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25th February 2016

University wins award for gender equality in physics

University of Manchester’s Department of Physics claims prestigious award for gender equality
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TLDR

The University of Manchester’s Physics department has been commended on its commitment to equality with an award from the Institute of Physics (IOP). It will receive Juno Champion Status—the highest level available—at the same time as the Open University. It joins thirteen other physics departments to receive the award—including the University of Cambridge and Imperial College London.

The award is part of Project Juno, established in 2007 by the IOP, to reverse the trend of under-representation of women in physics academia in the UK. To gain the award, a department has to demonstrate five major principles: appointment and selection, career promotion and progression, departmental culture, work allocation and flexible working practices. Currently, 21 per cent of physics undergraduates and lecturers are female, whilst 9 per cent are professors of physics.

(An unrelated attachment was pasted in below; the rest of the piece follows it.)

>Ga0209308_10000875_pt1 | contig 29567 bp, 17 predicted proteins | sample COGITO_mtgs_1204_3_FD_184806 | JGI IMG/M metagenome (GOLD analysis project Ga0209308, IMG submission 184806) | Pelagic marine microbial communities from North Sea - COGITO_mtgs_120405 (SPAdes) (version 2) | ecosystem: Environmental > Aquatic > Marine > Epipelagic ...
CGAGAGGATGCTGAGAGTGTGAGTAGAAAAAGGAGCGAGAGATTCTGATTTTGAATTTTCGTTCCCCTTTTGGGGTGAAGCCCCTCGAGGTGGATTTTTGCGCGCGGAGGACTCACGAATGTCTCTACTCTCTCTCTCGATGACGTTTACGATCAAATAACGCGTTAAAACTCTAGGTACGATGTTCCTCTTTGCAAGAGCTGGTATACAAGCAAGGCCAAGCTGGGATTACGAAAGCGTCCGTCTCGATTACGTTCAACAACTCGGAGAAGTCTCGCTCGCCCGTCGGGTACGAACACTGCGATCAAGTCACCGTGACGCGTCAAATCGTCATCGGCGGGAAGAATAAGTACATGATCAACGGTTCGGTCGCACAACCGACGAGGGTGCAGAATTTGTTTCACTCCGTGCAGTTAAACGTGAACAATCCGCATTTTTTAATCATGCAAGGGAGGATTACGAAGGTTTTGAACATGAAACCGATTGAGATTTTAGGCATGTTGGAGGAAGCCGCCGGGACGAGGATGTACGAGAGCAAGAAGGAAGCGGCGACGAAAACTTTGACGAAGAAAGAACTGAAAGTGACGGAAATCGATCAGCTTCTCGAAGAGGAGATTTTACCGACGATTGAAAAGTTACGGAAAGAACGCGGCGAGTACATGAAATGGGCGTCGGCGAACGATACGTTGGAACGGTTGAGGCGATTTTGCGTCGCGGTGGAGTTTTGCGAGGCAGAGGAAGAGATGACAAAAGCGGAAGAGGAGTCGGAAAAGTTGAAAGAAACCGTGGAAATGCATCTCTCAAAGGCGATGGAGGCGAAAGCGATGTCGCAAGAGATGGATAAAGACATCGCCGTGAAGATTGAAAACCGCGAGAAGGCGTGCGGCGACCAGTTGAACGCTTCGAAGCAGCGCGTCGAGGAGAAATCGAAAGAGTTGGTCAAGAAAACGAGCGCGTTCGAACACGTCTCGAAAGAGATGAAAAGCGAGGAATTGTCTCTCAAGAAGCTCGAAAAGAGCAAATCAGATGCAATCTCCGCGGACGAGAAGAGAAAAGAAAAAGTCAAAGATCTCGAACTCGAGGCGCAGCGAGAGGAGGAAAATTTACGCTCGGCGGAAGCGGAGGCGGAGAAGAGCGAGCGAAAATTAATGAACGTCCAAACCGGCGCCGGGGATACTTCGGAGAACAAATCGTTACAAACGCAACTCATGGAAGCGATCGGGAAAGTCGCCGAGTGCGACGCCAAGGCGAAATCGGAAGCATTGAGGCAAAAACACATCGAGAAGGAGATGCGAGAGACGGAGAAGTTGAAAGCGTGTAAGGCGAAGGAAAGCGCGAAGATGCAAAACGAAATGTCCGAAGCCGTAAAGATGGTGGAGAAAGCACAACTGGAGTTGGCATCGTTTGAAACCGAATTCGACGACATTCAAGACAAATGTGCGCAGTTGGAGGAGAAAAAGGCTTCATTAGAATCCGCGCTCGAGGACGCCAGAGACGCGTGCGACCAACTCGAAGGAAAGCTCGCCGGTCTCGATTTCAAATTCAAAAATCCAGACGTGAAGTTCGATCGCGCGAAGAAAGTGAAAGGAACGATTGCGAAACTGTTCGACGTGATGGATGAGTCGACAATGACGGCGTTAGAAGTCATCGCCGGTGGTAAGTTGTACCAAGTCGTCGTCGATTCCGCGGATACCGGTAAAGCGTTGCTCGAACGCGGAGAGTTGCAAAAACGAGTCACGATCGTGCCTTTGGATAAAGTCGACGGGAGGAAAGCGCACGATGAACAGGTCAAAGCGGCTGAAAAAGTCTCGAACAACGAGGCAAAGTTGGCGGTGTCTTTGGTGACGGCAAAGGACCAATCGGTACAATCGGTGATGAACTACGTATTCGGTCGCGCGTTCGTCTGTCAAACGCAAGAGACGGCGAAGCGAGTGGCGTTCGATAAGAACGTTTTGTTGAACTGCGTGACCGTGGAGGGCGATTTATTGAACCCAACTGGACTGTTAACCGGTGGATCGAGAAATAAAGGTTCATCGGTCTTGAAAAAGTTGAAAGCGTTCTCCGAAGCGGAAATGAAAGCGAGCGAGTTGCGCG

Professor Stephen Watts, Head of the School of Physics and Astronomy at the University of Manchester was delighted to receive the award. He said: “I am delighted that the IOP has awarded Juno Champion status to the School of Physics and Astronomy, in recognition of the determined efforts by staff and students in the School to embed the Juno Principles into all our activities.” He expressed a desire to continue the work of the physics department with regards to equality, saying: “We will not rest on our laurels and will continue to work to these principles and explore new ways to deliver equality of opportunity to all.”

Jennifer Dyer, Head of Diversity at the IOP was pleased to have additions to the list of Juno Champions. She said: “The Institute is delighted that the University of Manchester and the Open University have joined our list of Juno Champions, bringing the total number of Juno Champions to 15. They have worked tirelessly to embed gender equality into their respective physics environments and we congratulate all those involved in this achievement. Project Juno continues to deliver real results, demonstrating the efforts that physics departments are taking to ensure everyone has the opportunity to succeed.”

The award underlines the Department of Physics’ commitment to equality, as part of a wider campaign by the university.


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